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In order to apply custom styles to each Button, we make use of a property called ButtonStyle. This property accepts a struct that conforms to ButtonStyle and contains various properties that affect the styling of our Button.

struct MyButtonStyle: ButtonStyle {


    func makeBody(configuration: Configuration) -> some View {
        HStack {
          configuration.label.foregroundColor(.black)
        }
        .padding()
        .scaleEffect(configuration.isPressed ? 0.95 : 1)
        .background(Capsule().foregroundColor(Color.white))
    }
}

This is the initial styling for our actions. It can be applied to each action button like so:

Button(action: edit) {
                Text("Edit")
                    .font(.caption)
            }
            .buttonStyle(MyButtonStyle())

Now, in order to apply our ButtonGradient to our action buttons, we can tack on overlay the same way we did for our CardView:

struct MyButtonStyle: ButtonStyle {


    func makeBody(configuration: Configuration) -> some View {
        HStack {
          configuration.label.foregroundColor(.black)
        }
        .padding()
        .scaleEffect(configuration.isPressed ? 0.95 : 1)
        .background(Capsule().foregroundColor(Color.white))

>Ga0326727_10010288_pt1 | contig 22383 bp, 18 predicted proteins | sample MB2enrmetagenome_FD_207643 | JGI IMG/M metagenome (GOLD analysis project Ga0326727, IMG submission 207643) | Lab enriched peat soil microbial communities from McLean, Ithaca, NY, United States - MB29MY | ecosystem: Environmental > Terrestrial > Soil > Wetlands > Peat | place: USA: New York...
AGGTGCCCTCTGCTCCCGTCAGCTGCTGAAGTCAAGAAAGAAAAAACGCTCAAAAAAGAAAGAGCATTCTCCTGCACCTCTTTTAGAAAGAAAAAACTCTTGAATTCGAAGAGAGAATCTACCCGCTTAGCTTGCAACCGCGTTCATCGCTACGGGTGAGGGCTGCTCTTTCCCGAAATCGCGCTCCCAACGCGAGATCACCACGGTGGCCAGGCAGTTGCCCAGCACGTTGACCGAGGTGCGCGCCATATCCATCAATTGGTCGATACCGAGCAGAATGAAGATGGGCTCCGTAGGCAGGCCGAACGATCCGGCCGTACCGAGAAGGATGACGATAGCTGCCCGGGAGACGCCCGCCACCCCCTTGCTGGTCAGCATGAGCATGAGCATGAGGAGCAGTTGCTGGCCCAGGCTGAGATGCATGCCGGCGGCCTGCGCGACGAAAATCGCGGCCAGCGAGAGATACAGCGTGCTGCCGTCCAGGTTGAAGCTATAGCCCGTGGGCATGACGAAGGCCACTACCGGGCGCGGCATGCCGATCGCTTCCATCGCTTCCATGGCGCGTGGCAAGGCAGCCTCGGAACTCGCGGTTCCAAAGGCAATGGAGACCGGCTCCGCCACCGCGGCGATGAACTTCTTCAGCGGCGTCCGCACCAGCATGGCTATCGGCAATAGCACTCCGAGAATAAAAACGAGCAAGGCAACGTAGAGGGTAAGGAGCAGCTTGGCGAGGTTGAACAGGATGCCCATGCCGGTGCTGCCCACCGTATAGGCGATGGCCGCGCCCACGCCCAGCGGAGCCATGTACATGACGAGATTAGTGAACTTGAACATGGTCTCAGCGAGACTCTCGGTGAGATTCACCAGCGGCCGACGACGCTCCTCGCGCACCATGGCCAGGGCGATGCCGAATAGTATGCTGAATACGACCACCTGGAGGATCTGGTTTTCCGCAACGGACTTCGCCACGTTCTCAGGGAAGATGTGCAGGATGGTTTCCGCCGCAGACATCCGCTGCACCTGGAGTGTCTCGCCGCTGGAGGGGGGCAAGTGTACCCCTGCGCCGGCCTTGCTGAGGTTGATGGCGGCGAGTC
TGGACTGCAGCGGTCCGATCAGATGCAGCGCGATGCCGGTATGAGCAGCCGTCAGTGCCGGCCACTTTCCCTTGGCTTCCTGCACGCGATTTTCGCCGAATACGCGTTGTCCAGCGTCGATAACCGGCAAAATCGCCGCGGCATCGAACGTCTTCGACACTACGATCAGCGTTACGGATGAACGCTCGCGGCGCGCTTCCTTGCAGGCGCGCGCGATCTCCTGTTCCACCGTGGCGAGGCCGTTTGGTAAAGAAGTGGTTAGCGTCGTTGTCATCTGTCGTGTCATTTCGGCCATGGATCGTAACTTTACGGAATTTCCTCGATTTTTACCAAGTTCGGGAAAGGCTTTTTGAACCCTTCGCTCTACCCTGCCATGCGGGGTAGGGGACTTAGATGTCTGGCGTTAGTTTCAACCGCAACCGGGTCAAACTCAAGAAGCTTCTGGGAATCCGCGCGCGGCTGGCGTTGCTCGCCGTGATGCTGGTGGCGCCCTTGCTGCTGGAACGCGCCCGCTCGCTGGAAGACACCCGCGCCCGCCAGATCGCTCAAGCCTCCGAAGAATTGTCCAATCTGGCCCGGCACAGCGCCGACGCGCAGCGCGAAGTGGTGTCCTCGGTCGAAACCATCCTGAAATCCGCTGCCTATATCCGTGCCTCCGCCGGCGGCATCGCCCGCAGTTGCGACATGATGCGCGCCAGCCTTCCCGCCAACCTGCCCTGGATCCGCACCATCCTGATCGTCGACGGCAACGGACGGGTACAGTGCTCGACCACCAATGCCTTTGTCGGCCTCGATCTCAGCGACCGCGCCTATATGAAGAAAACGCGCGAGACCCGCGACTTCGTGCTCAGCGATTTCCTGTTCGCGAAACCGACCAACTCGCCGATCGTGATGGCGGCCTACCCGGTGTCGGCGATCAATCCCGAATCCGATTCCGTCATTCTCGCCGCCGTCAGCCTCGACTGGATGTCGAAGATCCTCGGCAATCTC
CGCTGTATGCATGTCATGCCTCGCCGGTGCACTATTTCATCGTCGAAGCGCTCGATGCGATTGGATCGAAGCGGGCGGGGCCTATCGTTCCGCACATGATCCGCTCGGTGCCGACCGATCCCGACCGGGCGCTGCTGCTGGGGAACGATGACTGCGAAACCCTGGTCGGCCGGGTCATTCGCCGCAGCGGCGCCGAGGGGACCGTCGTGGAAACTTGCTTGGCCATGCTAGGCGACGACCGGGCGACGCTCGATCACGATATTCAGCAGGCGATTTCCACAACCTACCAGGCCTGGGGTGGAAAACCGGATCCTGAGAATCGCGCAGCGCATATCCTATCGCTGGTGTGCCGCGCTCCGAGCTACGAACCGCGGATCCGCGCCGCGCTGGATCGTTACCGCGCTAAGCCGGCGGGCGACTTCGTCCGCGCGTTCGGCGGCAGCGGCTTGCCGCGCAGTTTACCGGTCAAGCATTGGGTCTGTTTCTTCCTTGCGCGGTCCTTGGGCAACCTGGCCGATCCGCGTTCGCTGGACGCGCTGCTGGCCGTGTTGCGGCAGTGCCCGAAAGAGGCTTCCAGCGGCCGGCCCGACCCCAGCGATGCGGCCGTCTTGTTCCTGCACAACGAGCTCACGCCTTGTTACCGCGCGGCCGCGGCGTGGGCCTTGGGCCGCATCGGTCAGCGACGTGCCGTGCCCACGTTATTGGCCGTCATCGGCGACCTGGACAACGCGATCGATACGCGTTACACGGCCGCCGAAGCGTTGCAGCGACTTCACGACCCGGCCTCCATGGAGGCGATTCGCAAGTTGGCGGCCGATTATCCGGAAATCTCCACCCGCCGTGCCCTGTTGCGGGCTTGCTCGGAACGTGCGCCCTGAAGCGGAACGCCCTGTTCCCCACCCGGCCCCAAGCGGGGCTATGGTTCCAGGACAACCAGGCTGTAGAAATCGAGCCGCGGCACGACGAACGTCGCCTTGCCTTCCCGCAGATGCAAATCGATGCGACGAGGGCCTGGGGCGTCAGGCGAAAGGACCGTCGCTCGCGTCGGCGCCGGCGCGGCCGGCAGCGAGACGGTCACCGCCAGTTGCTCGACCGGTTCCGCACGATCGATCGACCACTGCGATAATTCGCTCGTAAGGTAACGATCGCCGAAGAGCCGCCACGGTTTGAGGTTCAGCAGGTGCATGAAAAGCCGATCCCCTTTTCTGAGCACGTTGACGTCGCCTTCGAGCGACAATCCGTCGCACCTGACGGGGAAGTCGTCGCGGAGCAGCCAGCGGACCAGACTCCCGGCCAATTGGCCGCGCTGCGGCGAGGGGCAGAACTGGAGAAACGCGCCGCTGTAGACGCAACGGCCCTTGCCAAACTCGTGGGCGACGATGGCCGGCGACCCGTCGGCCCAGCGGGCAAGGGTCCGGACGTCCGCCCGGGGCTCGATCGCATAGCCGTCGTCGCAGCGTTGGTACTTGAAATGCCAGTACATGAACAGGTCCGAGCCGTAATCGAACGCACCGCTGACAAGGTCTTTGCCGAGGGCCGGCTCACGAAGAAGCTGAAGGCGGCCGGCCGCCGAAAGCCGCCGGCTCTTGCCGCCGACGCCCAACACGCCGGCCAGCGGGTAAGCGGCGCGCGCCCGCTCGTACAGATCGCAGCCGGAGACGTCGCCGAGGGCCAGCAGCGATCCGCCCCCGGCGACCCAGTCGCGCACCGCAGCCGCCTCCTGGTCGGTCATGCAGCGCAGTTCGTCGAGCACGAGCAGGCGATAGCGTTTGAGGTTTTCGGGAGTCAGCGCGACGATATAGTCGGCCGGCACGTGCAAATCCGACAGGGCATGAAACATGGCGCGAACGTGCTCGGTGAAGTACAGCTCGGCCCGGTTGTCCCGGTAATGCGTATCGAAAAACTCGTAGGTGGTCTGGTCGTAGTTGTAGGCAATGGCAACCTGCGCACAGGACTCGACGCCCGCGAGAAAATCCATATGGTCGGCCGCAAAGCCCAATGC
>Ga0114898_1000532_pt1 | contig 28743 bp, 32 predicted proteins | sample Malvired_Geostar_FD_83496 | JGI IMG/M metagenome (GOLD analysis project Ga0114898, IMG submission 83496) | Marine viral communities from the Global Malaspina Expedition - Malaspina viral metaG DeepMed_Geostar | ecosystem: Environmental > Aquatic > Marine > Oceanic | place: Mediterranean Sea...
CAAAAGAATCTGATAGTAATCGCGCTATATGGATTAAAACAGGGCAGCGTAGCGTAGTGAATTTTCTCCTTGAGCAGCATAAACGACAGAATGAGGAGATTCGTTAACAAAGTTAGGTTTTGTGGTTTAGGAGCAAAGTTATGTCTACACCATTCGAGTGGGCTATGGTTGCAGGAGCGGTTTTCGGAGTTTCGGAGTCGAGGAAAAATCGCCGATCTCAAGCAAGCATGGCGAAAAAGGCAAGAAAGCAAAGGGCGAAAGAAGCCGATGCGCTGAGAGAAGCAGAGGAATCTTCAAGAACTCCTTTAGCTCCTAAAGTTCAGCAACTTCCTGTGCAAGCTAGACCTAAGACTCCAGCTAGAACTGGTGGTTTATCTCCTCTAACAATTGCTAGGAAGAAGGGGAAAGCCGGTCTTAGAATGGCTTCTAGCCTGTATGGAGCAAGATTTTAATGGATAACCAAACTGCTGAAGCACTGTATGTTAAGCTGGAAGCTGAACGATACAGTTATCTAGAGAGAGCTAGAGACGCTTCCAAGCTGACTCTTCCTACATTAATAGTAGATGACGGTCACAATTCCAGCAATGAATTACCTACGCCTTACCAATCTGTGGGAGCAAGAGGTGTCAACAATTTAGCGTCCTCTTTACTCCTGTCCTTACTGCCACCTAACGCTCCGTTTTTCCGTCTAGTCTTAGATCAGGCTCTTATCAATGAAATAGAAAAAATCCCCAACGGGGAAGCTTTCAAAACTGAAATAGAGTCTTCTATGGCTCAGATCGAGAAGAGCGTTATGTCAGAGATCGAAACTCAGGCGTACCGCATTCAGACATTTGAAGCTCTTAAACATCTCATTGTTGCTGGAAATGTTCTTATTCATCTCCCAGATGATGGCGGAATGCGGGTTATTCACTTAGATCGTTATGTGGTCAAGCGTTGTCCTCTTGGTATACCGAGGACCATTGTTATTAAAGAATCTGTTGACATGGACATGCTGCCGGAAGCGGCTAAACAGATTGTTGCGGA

.overlay(
           ButtonGradient()
        )
    }
}

Let’s see how this looks. Below are our actions before we applied the overlay:

Actions Before Overlay

And here are our actions after applying the overlay:

Actions After Overlay

Now, let’s see it all together:

Final To Do List

There you have it! A gradient border for our to-do list items and our actions with both gradient borders adhering to their respective element shapes. Fantastic!

Conclusion

Gradient borders for lists and buttons are a great way to differentiate your UI features and create an attractive interface.

If you want to take this further, feel free to experiment with more colors, gradient types and gradient directions!

In case you want to reference it, all of the code accompanying this post can be found on GitHub.

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Matthew Croak A Brooklyn-based Flatiron School-alum, Matthew is a post-production assistant turned software engineer with a fruitful four years of experience. Currently, he is a JavaScript SDK engineer at Socket Mobile.